A mes-c-myc A1 (A1) cell line was generated by retroviral infection of cultured embryonic mesencephalic cells and selected by neomycin resistance. A1 cells cease to divide and undergo morphological differentiation after serum withdrawal or addition of c-AMP. Proliferating or morphologically differentiated A1 cells are all positive for vimentin and nestin, a marker of neural precursor, and show neuronal markers such as microtubule-associated protein 1, neuron-specific enolase and peripherin, and the glial marker glial fibrillary acidic protein. Neuronal and glial markers coexist in single cells. Furthermore, A1 cells show presence of glutamic acid decarboxylase 67 mRNA and its embryonic form EP10 and accumulate the neurotransmitter GABA. Electrophysiological studies demonstrate that morphologically differentiated A1 cells display voltage-gated sodium and potassium channels in response to depolarizing stimuli. A1 cells thus represent a novel, bipotent neural cell line useful for studying CNS differentiation and plasticity, as well as the molecular mechanisms underlying development of GABAergic neurotransmission.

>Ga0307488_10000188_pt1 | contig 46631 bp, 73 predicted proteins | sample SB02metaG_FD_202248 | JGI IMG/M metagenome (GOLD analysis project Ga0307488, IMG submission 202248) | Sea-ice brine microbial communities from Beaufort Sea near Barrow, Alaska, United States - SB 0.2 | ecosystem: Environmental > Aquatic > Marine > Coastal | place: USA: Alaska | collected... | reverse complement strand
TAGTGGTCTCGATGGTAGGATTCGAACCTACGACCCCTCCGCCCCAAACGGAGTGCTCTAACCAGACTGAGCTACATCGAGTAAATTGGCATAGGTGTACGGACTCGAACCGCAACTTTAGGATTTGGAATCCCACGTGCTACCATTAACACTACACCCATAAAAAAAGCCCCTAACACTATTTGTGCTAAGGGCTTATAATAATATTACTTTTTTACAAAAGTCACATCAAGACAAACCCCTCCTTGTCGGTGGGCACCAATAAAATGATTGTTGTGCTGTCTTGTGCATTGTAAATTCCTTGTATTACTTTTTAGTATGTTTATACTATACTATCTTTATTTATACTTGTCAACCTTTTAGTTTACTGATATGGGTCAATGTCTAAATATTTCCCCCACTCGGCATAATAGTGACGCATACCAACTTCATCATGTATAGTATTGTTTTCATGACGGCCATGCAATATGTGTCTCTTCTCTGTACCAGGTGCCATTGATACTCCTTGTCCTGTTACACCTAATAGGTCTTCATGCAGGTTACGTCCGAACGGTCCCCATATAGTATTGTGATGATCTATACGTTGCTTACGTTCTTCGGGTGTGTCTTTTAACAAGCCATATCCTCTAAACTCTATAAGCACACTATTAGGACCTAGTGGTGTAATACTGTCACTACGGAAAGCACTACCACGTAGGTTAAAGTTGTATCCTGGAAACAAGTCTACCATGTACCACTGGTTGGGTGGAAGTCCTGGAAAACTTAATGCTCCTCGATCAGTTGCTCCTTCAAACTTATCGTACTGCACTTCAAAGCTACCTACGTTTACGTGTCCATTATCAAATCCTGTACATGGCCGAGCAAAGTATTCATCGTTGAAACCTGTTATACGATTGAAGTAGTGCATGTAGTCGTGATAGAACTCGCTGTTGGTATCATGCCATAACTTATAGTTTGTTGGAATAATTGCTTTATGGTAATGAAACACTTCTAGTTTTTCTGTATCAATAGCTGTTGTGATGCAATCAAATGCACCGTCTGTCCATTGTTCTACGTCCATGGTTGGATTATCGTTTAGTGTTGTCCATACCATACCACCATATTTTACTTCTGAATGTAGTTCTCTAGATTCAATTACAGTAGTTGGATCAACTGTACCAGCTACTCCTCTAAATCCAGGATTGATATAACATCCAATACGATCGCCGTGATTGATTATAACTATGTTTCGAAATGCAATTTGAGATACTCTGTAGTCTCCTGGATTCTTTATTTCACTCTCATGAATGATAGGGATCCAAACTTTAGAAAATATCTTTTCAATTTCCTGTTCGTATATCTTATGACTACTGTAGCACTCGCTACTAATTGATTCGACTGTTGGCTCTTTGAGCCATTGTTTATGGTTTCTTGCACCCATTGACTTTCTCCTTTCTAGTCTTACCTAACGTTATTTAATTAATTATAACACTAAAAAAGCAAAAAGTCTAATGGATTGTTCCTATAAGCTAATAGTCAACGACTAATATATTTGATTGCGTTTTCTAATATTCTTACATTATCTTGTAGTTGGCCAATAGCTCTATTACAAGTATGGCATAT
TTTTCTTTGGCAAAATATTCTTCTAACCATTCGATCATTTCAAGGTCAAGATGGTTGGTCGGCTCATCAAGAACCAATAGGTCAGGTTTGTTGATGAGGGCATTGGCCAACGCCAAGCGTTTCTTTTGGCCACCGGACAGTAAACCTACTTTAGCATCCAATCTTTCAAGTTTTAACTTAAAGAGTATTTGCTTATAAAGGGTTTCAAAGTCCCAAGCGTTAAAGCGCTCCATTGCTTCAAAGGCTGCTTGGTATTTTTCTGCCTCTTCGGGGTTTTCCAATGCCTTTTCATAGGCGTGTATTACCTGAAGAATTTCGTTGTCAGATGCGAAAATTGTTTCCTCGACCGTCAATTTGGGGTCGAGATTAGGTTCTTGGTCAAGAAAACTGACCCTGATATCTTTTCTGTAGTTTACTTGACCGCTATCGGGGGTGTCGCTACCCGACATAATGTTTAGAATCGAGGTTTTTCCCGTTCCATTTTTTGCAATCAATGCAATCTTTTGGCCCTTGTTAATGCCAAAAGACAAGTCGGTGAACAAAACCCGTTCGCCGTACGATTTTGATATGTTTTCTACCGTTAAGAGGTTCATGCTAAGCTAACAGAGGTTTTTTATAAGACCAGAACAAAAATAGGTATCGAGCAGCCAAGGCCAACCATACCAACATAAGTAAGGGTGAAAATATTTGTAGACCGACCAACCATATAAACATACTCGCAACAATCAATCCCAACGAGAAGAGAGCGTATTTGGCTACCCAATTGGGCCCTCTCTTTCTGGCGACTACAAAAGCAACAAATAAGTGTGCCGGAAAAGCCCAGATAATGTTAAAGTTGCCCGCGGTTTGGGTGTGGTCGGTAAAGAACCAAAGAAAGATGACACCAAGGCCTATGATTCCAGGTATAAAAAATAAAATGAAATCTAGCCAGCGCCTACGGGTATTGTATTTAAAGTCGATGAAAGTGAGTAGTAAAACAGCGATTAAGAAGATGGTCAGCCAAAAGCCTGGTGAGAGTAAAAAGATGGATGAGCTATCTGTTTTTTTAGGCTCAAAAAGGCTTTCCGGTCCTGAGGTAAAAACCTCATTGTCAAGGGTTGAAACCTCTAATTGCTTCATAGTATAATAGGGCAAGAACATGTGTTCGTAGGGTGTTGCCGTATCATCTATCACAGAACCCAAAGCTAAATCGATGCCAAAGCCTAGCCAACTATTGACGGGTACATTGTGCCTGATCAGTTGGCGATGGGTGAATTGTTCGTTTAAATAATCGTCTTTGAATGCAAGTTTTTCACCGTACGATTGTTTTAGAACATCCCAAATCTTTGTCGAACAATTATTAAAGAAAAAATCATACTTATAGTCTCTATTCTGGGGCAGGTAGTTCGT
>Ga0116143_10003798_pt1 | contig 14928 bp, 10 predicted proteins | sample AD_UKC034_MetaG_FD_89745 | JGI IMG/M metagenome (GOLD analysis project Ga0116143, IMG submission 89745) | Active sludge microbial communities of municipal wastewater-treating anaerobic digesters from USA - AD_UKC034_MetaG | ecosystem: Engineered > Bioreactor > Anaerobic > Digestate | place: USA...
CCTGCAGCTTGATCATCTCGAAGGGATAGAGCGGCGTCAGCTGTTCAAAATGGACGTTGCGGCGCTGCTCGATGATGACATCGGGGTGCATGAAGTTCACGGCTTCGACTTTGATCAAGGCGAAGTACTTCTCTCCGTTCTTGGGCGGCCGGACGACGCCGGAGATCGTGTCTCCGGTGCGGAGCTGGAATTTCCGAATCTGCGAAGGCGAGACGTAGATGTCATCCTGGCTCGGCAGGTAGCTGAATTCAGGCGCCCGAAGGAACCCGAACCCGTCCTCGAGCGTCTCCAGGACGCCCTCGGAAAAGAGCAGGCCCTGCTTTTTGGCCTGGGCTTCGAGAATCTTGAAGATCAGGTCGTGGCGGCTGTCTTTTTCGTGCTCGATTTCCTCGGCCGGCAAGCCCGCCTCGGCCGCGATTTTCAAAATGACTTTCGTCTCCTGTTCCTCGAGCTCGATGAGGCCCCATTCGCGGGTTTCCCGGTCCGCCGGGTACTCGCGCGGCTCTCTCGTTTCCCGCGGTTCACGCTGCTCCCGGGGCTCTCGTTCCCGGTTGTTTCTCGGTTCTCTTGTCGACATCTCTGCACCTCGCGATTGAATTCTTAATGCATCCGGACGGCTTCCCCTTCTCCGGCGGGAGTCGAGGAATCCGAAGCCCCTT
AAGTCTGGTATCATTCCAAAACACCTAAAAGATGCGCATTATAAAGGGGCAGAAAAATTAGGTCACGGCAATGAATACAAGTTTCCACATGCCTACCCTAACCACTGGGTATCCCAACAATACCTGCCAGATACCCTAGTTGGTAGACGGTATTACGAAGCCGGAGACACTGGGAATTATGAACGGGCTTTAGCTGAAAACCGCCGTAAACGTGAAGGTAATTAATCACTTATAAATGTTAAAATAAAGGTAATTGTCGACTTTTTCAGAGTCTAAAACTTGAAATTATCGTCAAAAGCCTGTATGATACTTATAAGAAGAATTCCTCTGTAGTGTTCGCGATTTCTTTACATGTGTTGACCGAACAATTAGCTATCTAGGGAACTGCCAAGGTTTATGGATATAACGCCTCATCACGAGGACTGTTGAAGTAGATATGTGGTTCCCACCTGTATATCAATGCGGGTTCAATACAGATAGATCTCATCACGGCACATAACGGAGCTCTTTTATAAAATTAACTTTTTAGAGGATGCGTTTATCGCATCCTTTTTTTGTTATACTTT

• Epigenetic factors and midbrain dopaminergic neurone development.

    Publication Date: 01/10/1996 on BioEssays : news and reviews in molecular, cellular and developmental biology
    by Perrone-Capano C, di Porzio U
    DOI: 10.1002/bies.950181008

    In the mammalian brain dopamine systems play a central role in the control of movement, hormone release, emotional balance and reward. Alteration of dopaminergic neurotransmission is involved in Parkinson's disease and other movement disorders, as well as in some psychotic syndromes. This review summarises recent findings, which shed some light on signals and cellular interactions involved in the specification and maturation of the dopaminergic function during neurogenesis. In particular we will focus on three major issues: (1) the differentiation of dopaminergic neurones triggered by direct contact with the midbrain floor plate cells through the action of sonic hedgehog; (2) the neurotrophic factors acting on dopaminergic neurones; and (3) the role of target striatal cells on the survival and the axonal growth of developing or grafted dopaminergic neurones.